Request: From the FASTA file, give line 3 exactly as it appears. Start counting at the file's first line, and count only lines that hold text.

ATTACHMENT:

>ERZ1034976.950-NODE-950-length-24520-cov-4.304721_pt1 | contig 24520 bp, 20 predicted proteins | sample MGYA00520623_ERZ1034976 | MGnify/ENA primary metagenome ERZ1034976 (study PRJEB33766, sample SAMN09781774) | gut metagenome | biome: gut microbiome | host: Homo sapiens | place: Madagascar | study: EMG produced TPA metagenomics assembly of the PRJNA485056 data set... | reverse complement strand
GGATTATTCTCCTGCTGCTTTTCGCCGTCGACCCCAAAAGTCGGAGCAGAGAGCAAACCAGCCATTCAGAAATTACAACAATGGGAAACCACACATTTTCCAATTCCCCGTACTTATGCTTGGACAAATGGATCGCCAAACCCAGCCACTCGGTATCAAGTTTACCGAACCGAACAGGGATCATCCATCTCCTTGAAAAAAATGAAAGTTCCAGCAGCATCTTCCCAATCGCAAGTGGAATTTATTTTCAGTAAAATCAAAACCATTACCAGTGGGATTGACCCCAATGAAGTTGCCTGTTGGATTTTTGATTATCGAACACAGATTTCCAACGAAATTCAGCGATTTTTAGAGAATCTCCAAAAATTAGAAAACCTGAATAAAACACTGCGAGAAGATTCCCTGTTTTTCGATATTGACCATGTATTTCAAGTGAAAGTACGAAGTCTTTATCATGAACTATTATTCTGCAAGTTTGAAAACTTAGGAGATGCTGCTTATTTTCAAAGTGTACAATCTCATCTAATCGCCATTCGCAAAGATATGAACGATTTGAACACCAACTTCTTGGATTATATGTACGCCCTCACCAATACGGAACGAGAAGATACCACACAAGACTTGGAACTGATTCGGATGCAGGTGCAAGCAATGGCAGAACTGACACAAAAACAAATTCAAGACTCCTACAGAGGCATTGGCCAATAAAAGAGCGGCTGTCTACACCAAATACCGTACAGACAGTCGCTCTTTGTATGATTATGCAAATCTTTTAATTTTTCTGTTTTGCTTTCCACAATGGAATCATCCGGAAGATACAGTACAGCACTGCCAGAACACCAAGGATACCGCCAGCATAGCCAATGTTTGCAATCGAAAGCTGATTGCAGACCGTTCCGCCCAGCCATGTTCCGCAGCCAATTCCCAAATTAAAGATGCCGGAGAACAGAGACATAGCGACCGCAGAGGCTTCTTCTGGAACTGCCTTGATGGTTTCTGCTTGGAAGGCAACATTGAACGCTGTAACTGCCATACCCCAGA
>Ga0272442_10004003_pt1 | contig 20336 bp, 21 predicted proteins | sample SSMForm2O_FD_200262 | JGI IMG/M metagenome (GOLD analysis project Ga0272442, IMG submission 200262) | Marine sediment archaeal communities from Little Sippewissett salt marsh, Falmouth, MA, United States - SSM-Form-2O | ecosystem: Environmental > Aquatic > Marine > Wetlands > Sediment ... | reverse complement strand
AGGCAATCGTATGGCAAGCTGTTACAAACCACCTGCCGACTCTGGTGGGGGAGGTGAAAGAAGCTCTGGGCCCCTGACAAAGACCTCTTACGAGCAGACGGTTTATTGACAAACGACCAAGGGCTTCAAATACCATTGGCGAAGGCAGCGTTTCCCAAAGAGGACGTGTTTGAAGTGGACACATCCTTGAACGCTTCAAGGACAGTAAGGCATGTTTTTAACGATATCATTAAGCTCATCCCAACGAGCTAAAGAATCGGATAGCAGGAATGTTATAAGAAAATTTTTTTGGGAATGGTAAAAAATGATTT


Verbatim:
>Ga0272442_10004003_pt1 | contig 20336 bp, 21 predicted proteins | sample SSMForm2O_FD_200262 | JGI IMG/M metagenome (GOLD analysis project Ga0272442, IMG submission 200262) | Marine sediment archaeal communities from Little Sippewissett salt marsh, Falmouth, MA, United States - SSM-Form-2O | ecosystem: Environmental > Aquatic > Marine > Wetlands > Sediment ... | reverse complement strand